Accessibility links

Scientists Create Possible Test to Diagnose Mysterious Asian Illness - 2003-03-22


The World Health Organization says scientists have taken a step that might help curtail the mysterious Asian illness that has killed 10 people and sickened 359 in 15 nations as of Friday. The researchers have created what might be the first test to diagnose the pneumonia-like ailment.

A laboratory in a WHO global network investigating the new ailment has created a method that might determine who is infected and who is not.

The disease, called SARS, is hard to distinguish from many others because they share similar symptoms, including fever, cough, and breathing difficulties. So a diagnostic test would let doctors isolate infected SARS patients, helping curtail transmission.

Researchers found that antibodies in blood from recovering SARS patients stopped test tube growth of a virus extracted from the noses of other patients.

The WHO calls the finding the first important step towards the creation of a diagnostic test, but notes that much more work must be done to develop it.

The nasal virus used in the test is the leading suspect in the hunt for the organism that causes SARS. But the connection is not definitive. The director of the U.S. government's Centers for Disease Control, Dr. Julie Gerberding, said the best proof of a link would come if the virus were found in internal tissues of several patients, especially the lungs. "I think we all remain confident that we eventually will be able to identify this [germ], but it is too preliminary to ascribe the disease to any particular agent in this point in time. We still have an open mind about what we are ultimately going to learn," she said.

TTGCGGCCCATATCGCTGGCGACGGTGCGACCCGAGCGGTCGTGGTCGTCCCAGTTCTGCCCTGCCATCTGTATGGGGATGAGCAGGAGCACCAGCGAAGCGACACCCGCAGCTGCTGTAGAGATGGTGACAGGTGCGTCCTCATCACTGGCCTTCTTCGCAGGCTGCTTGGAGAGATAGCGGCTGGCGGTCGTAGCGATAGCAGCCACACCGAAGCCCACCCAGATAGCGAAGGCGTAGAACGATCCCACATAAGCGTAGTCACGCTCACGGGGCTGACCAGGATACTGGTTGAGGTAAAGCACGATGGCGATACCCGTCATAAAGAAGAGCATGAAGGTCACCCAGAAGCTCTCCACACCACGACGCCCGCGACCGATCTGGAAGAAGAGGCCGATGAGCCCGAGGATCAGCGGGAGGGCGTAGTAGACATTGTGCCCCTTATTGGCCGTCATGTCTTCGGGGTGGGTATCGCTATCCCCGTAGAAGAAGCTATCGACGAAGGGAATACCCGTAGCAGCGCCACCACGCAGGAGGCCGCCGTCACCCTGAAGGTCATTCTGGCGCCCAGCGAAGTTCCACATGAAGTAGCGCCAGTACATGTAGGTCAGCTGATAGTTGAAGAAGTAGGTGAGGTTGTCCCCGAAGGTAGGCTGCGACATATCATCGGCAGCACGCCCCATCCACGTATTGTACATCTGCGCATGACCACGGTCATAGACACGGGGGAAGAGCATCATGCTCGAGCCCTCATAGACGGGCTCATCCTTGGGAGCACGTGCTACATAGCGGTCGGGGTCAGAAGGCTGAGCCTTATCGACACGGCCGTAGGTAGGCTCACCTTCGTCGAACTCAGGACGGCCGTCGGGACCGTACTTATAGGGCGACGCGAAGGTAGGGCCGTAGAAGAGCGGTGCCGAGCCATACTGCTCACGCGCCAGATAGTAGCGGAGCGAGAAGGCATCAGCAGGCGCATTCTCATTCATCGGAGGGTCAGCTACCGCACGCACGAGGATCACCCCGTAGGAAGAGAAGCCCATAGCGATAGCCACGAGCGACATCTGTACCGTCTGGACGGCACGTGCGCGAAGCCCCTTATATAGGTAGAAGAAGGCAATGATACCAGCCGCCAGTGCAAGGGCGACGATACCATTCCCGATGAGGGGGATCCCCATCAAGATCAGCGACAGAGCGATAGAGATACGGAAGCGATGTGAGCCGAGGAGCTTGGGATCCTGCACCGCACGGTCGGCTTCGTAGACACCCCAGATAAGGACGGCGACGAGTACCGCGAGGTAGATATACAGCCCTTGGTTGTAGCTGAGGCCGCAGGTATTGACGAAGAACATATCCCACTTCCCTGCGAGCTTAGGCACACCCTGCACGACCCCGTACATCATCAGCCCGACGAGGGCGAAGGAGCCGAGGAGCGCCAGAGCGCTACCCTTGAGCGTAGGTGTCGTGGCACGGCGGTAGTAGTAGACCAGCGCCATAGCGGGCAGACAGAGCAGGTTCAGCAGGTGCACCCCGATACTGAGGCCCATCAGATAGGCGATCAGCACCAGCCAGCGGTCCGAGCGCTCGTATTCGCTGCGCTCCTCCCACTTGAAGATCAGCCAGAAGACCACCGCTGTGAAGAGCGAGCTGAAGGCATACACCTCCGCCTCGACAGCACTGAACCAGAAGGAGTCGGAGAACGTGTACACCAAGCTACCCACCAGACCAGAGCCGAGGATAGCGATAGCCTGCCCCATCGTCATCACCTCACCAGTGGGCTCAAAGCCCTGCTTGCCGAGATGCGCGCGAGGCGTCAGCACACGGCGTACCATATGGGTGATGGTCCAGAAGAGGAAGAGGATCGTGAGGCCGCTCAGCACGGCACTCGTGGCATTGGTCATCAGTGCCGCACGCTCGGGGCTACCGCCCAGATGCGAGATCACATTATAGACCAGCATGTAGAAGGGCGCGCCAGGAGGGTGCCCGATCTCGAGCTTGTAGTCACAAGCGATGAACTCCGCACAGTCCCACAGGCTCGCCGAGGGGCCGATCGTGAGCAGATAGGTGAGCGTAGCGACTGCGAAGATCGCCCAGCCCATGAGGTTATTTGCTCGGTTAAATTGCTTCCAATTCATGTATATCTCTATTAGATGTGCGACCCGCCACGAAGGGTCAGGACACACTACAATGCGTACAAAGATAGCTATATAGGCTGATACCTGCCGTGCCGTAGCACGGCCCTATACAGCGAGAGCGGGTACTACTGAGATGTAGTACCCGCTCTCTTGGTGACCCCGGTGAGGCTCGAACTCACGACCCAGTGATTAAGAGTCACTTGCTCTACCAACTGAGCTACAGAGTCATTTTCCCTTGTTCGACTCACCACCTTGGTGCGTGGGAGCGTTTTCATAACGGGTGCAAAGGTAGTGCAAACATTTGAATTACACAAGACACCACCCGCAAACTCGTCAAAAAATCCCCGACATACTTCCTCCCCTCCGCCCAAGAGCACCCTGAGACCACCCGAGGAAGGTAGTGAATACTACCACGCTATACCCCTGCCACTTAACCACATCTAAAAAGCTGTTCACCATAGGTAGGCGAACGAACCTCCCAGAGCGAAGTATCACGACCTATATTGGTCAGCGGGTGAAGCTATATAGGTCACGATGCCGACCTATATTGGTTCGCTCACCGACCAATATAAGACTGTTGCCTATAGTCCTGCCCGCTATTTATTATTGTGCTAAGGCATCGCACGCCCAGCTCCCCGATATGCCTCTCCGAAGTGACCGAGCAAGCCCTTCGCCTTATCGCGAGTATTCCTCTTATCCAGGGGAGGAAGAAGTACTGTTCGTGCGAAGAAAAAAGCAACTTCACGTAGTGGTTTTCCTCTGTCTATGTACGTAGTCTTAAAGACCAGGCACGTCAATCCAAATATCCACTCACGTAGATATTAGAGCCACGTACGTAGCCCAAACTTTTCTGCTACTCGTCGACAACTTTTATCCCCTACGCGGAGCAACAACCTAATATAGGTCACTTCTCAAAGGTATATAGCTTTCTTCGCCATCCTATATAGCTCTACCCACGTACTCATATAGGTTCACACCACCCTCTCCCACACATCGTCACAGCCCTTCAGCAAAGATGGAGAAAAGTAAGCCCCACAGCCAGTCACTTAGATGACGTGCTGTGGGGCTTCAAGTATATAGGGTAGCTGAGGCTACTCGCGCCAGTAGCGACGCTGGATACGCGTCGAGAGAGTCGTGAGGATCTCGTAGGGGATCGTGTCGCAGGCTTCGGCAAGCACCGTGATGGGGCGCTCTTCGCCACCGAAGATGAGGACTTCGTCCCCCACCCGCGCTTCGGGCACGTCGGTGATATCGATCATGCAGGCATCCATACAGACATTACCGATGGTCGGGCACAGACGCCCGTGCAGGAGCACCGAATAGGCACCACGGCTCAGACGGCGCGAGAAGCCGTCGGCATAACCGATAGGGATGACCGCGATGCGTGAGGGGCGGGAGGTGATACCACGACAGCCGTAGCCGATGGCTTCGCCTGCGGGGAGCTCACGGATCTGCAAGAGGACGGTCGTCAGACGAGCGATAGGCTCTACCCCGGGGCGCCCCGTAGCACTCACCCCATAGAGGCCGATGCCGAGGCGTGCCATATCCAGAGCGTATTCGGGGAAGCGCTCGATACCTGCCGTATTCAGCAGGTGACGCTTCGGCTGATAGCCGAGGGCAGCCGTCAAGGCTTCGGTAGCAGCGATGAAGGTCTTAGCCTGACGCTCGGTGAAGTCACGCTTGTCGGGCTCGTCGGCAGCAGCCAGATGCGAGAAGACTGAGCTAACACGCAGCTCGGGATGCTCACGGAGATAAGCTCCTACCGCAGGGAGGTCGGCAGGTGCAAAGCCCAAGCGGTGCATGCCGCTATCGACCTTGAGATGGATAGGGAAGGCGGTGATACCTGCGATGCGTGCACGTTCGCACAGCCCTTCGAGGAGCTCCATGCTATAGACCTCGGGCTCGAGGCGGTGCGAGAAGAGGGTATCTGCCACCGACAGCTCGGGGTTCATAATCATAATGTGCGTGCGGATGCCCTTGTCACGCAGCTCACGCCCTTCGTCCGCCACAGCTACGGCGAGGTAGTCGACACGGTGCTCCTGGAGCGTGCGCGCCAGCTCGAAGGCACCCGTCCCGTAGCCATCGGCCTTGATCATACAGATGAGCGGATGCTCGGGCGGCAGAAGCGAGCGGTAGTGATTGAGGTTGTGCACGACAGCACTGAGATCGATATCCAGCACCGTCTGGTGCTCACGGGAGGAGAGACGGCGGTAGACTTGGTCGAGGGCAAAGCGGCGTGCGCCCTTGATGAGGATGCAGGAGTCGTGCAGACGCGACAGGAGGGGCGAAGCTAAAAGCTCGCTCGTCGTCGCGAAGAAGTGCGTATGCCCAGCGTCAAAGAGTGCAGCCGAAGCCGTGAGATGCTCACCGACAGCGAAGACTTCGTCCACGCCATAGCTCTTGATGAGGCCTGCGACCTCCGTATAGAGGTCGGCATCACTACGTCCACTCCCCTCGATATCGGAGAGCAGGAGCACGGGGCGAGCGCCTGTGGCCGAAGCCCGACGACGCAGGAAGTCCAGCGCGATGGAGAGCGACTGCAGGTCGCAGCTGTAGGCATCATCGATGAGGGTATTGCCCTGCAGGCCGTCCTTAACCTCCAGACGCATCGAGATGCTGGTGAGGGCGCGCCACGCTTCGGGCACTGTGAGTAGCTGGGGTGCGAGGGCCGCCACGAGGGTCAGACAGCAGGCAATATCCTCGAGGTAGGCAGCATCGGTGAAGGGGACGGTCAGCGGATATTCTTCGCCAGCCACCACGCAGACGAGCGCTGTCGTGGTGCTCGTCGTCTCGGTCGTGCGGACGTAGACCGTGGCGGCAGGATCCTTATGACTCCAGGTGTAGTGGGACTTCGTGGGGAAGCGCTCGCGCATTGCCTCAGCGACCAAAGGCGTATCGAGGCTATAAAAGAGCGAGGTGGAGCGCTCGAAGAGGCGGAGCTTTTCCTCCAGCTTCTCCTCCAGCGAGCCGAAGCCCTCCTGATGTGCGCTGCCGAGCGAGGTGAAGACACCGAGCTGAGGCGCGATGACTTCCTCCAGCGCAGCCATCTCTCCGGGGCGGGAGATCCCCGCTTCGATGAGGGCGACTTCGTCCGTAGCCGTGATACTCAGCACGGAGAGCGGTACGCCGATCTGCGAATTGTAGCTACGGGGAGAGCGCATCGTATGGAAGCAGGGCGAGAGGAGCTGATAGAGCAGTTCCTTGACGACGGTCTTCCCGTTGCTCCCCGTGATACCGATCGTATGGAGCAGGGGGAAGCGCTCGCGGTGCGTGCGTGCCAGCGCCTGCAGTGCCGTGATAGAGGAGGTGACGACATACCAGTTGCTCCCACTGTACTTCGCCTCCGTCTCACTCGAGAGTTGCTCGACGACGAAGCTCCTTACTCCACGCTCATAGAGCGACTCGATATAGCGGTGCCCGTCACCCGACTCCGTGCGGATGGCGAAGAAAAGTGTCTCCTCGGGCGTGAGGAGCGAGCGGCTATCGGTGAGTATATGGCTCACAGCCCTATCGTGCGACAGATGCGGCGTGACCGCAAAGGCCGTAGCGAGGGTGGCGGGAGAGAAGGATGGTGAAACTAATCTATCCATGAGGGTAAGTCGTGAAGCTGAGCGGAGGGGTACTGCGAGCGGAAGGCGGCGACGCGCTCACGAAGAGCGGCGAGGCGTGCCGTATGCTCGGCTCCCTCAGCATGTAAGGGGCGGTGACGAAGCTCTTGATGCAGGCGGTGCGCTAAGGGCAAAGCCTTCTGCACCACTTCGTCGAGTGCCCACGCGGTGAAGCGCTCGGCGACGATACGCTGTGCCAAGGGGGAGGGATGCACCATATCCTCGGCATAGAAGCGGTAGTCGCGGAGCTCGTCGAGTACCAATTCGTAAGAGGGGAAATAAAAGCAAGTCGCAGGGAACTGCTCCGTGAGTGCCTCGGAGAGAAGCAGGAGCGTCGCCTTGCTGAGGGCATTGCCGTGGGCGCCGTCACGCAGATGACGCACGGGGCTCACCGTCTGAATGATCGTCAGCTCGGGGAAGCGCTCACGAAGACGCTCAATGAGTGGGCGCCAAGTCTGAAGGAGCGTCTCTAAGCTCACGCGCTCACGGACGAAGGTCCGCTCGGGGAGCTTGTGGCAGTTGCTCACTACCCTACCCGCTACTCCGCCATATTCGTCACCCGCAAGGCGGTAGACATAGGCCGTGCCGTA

Dr. Gerberding said that even without knowing what causes SARS, control measures appear to have been effective. The only people known to have been infected are those who have had close contact with another infected person. These are either people who stayed in a certain Hong Kong hotel, hospital workers caring for SARS patients, or members of patients' families. "The fact that we have been able to prevent spread to the community suggests that the infection control, isolation practices in the hospital have been effective," she said. "In Vientnam, for example, there have been no new cases reported in the last 24 hours and that suggests that we may have limited spread beyond the first generation of individuals."

SARS is thought to be linked to an earlier outbreak of an unidentified illness that sickened more than 300 people and killed five in China's Guangdong province. A Chinese doctor who treated these people apparently brought the disease to Hong Kong.

At the invitation of China's Health Ministry, a World Health Organization team of U.S., British, German, and Australian infectious disease experts is on its way to investigate the Guangdong outbreak.

XS
SM
MD
LG